The final three hours of honors credit will be satisfied by completing CRJU 4930, Criminal Justice and Criminology Honors Thesis (this course satisfies the capstone requirement for College Honors). The honors student, with the approval and guidance of a faculty mentor, plans and executes a substantial independent research project on a topic related to justice, crime, or the law. In addition to a 35-50 page research paper, students will complete a poster presentation of their research findings.
Hands-On Field Experience and Criminal Justice Internship Opportunities
Georgia Southern’s innovative internships provide the opportunity to gain valuable work experience in a supervised work environment, including:
State and federal correctional institutions
State and federal investigative agencies
Victim assistance programs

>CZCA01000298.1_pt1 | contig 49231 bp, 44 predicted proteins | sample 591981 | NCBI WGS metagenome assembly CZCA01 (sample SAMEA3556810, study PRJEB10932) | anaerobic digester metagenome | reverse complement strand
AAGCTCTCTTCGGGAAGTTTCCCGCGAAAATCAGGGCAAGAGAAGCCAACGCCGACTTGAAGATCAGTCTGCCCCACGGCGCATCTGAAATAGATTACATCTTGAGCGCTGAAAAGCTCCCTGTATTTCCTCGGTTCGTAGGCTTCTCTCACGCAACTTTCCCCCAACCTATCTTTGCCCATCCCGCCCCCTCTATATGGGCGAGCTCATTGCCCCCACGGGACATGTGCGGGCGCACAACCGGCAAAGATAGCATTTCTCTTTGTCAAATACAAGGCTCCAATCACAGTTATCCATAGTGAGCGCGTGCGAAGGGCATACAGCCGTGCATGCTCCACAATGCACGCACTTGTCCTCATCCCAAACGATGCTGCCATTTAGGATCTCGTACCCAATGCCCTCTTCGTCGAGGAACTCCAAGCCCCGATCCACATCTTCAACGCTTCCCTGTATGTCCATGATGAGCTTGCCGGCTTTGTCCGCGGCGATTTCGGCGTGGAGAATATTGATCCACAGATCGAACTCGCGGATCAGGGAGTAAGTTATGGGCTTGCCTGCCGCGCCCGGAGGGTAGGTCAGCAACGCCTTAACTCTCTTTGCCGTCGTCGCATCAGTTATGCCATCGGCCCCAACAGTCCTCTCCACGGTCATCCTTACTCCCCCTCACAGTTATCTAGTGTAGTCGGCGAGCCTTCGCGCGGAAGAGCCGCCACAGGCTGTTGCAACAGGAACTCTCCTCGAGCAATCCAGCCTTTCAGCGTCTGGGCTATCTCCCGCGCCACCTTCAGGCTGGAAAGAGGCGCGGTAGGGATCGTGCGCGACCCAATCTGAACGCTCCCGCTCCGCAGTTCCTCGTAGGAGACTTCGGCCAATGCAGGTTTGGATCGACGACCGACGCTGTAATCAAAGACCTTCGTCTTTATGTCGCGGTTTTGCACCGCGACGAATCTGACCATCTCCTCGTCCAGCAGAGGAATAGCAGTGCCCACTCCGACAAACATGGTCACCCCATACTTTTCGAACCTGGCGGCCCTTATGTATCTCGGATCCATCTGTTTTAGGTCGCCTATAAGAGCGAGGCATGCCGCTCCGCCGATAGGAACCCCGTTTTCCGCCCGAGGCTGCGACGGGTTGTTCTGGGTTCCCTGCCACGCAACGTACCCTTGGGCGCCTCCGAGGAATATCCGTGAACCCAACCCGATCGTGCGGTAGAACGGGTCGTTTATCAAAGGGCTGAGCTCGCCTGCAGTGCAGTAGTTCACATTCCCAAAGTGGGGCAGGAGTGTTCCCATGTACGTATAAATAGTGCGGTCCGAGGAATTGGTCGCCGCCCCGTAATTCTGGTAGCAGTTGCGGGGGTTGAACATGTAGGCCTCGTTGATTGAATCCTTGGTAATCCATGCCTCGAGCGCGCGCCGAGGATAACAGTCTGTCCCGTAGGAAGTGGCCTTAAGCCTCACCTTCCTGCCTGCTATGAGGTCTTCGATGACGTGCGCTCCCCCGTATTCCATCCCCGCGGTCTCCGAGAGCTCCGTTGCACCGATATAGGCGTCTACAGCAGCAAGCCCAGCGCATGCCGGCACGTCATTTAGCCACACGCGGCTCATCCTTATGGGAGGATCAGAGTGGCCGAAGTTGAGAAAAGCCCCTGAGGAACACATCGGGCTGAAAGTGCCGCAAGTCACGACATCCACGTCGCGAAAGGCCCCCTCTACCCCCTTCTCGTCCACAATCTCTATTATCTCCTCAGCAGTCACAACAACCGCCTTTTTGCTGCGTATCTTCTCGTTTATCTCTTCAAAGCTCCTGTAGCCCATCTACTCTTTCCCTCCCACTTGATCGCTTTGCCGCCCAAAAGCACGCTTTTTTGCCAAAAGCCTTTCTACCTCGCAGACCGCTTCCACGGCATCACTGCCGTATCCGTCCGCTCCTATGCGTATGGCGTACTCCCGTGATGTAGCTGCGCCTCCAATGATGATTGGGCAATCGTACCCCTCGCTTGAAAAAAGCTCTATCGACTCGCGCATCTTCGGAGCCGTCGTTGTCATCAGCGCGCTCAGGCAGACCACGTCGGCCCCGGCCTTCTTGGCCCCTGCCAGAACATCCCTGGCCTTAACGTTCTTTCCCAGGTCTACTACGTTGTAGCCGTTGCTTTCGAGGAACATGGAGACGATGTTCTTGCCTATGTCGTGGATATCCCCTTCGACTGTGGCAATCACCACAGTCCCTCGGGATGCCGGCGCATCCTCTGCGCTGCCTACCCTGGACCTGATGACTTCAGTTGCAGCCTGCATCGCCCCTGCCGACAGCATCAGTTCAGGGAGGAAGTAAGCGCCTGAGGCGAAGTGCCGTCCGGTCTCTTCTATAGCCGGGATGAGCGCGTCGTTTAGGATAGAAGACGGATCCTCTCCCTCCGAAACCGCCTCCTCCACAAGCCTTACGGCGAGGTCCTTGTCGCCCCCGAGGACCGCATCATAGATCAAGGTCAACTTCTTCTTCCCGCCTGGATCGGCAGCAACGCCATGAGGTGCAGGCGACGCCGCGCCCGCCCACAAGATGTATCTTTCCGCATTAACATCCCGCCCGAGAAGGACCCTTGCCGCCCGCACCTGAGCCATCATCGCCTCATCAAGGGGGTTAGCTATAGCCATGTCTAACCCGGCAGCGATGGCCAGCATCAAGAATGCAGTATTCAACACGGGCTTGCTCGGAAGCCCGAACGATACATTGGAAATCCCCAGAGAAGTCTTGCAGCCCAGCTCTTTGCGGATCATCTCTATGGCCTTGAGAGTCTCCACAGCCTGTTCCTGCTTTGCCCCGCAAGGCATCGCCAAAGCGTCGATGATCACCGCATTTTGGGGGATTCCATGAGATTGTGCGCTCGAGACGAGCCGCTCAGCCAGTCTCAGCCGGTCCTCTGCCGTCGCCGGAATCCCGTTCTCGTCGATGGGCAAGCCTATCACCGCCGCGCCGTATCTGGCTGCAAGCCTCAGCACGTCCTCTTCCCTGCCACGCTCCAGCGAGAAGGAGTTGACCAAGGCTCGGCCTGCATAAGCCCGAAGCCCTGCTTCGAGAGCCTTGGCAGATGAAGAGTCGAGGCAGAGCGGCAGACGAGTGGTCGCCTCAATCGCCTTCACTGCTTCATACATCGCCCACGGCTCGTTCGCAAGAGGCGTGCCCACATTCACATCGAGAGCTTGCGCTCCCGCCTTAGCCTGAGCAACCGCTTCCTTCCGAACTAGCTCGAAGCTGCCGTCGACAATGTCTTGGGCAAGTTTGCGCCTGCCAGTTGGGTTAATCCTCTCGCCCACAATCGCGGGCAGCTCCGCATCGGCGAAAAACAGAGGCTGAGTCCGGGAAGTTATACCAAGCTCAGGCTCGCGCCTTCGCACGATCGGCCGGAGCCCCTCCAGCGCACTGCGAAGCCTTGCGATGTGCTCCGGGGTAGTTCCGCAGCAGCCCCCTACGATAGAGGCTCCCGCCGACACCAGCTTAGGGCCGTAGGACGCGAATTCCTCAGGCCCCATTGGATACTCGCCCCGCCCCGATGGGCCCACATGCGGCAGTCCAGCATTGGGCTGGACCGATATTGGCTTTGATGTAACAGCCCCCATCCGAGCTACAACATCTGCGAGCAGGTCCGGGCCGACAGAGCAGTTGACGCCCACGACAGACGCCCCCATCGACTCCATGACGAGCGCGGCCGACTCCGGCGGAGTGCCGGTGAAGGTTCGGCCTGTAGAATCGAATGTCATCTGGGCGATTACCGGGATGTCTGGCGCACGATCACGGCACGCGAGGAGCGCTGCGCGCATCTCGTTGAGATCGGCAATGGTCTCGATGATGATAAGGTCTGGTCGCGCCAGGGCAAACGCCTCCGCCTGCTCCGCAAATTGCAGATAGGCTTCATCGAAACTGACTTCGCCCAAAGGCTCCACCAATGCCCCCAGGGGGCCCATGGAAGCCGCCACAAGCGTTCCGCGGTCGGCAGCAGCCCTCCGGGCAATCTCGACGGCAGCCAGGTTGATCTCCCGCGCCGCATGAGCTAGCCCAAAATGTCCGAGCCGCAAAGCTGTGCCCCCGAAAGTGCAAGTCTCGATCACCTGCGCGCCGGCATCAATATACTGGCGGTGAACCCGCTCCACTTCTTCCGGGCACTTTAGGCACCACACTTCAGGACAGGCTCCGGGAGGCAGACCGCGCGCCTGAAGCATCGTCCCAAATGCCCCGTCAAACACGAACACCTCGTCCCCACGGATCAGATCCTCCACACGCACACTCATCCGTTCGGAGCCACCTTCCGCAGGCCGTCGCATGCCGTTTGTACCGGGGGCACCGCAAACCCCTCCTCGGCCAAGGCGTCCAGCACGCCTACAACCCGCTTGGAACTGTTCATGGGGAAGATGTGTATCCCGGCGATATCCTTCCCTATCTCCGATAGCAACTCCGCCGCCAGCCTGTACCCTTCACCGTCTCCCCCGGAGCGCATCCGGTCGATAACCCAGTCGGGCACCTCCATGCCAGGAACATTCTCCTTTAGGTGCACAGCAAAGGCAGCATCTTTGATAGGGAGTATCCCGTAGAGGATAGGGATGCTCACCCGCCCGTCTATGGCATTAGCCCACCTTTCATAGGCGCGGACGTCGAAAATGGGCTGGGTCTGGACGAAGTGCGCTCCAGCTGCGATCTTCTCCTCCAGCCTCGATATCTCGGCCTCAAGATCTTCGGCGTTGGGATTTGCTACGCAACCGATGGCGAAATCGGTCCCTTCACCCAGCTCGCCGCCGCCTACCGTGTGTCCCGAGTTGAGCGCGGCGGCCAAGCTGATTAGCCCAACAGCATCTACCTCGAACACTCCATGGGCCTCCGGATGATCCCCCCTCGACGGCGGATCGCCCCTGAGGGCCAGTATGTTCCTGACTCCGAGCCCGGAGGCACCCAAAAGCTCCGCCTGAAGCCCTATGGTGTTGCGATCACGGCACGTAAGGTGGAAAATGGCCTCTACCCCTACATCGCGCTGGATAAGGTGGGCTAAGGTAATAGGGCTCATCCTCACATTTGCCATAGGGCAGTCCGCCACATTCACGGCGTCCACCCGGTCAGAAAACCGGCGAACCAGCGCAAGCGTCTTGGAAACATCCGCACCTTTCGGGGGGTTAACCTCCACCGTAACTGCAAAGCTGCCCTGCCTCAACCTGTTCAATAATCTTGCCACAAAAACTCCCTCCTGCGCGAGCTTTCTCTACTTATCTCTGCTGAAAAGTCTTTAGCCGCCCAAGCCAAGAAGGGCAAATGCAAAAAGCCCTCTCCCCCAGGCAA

Criminal justice agencies
Local law enforcement
Course Description: CRJU 4792: Internship in Justice Studies
The internship is a popular option that students may use to satisfy core criminal justice requirements and/ or as an upper division criminal justice elective. Internships provide students the opportunity to utilize, in a supervised work setting, the knowledge they have gained through their course work. Students work in a variety of settings, including correctional institutions (state and federal), courts, law offices, prosecutors’ offices (investigations and victim assistance programs), sheriff’s departments, local law enforcement, state and federal investigative agencies, private policing, loss prevention in retail settings, juvenile after-care, adult parole, and other criminal justice agencies. The internship experience allows students to gain valuable work experience and develop resources and networks for career opportunities.